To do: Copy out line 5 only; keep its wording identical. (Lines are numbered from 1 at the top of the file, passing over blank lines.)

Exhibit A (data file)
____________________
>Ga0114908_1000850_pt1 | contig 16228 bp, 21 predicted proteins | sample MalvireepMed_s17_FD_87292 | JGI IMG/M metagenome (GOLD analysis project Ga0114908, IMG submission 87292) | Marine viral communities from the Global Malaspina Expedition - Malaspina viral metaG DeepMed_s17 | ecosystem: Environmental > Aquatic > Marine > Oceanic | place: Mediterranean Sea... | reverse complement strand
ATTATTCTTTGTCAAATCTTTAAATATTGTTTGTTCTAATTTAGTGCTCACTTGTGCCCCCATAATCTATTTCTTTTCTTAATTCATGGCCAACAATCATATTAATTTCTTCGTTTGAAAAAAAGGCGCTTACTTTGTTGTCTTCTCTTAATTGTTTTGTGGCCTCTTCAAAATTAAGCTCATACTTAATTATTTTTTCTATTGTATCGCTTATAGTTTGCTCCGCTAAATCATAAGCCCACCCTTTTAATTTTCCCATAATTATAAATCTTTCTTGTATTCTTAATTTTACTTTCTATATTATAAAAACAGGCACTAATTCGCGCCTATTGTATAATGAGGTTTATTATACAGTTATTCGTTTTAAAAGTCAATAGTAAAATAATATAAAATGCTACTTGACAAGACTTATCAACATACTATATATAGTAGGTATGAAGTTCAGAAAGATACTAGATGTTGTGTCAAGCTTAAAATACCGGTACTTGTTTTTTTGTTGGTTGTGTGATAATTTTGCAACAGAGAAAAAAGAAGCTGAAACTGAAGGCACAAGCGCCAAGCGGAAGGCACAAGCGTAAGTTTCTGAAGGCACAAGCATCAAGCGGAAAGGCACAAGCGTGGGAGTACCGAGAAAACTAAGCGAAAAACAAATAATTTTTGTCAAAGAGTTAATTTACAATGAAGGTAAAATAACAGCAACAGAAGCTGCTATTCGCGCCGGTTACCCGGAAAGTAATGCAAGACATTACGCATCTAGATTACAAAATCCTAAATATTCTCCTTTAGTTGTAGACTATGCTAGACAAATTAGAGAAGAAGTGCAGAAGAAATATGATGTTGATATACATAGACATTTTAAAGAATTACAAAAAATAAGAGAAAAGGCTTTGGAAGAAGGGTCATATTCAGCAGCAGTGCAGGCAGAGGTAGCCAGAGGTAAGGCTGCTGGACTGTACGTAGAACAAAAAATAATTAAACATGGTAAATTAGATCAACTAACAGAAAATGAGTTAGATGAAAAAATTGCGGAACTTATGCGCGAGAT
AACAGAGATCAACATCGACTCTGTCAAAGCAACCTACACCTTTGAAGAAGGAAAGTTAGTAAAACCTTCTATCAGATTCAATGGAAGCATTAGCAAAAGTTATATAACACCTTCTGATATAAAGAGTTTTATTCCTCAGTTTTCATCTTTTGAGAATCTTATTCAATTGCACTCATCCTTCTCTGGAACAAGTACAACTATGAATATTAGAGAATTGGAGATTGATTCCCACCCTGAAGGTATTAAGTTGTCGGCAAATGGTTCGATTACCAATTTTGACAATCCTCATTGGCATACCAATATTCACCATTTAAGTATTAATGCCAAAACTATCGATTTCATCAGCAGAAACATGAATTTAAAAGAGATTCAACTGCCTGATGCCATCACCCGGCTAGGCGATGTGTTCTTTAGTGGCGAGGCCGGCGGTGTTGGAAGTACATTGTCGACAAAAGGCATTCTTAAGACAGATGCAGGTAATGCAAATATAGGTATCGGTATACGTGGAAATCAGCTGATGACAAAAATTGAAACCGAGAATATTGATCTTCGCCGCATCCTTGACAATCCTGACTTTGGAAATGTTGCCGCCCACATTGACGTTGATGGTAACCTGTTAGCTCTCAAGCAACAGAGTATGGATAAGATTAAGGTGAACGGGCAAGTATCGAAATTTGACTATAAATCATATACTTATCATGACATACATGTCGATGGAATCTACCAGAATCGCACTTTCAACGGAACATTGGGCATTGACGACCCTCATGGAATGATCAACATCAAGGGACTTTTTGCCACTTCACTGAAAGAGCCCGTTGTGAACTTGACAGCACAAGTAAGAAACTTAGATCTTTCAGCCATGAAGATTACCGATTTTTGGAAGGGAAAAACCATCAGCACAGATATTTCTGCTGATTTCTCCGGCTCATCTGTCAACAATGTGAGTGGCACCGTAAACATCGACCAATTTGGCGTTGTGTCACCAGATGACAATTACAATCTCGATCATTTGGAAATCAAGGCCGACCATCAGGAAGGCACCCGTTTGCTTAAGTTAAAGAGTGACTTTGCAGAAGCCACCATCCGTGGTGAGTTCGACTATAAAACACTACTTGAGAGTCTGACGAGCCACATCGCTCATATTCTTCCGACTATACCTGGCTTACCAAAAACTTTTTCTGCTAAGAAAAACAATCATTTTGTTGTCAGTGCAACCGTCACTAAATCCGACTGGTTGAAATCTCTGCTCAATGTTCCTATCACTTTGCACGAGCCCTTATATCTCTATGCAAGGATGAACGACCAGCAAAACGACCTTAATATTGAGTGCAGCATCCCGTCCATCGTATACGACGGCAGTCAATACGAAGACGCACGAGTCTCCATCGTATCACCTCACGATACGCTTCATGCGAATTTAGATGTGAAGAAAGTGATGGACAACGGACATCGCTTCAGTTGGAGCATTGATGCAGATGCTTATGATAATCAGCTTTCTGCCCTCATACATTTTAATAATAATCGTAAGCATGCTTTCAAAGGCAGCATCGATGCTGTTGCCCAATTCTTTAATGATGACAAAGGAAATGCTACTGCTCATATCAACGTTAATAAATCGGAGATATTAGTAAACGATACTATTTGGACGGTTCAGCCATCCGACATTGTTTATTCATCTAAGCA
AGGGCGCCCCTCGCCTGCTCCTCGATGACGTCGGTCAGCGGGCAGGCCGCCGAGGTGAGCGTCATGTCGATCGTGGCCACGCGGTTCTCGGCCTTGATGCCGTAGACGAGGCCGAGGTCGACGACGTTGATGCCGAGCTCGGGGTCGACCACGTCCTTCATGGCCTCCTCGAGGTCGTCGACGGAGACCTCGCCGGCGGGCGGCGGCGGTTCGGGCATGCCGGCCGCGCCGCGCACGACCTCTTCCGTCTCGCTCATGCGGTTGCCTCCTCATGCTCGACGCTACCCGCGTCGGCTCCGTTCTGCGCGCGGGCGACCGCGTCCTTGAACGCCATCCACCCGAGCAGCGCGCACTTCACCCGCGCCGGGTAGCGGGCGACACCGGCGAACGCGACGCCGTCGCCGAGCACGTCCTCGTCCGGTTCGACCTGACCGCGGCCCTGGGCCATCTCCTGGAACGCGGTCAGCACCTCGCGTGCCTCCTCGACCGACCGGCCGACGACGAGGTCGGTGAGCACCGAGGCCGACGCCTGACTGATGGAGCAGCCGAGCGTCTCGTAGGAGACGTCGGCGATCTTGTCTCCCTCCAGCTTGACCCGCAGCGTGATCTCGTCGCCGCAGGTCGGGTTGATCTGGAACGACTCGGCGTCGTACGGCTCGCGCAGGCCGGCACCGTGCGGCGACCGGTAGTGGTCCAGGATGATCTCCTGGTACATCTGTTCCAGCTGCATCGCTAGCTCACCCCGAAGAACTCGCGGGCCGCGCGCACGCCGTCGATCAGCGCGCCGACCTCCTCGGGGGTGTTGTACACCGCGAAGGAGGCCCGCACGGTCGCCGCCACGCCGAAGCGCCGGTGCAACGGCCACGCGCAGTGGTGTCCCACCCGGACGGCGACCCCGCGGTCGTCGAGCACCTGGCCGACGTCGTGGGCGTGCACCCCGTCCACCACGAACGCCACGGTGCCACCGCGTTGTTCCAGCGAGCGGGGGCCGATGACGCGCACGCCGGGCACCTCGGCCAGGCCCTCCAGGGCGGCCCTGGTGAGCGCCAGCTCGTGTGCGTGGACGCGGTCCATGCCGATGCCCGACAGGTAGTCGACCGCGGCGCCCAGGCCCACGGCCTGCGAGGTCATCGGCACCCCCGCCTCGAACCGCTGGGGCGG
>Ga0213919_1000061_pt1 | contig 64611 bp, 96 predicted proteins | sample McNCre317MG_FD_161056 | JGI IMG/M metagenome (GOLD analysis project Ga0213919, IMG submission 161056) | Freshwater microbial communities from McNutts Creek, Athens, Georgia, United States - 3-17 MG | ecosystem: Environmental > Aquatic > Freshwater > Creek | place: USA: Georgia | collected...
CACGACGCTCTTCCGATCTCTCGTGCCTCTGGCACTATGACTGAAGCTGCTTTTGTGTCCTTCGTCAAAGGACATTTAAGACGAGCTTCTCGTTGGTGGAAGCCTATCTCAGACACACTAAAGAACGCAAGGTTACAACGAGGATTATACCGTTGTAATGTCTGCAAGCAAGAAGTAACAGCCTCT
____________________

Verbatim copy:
>Ga0213919_1000061_pt1 | contig 64611 bp, 96 predicted proteins | sample McNCre317MG_FD_161056 | JGI IMG/M metagenome (GOLD analysis project Ga0213919, IMG submission 161056) | Freshwater microbial communities from McNutts Creek, Athens, Georgia, United States - 3-17 MG | ecosystem: Environmental > Aquatic > Freshwater > Creek | place: USA: Georgia | collected...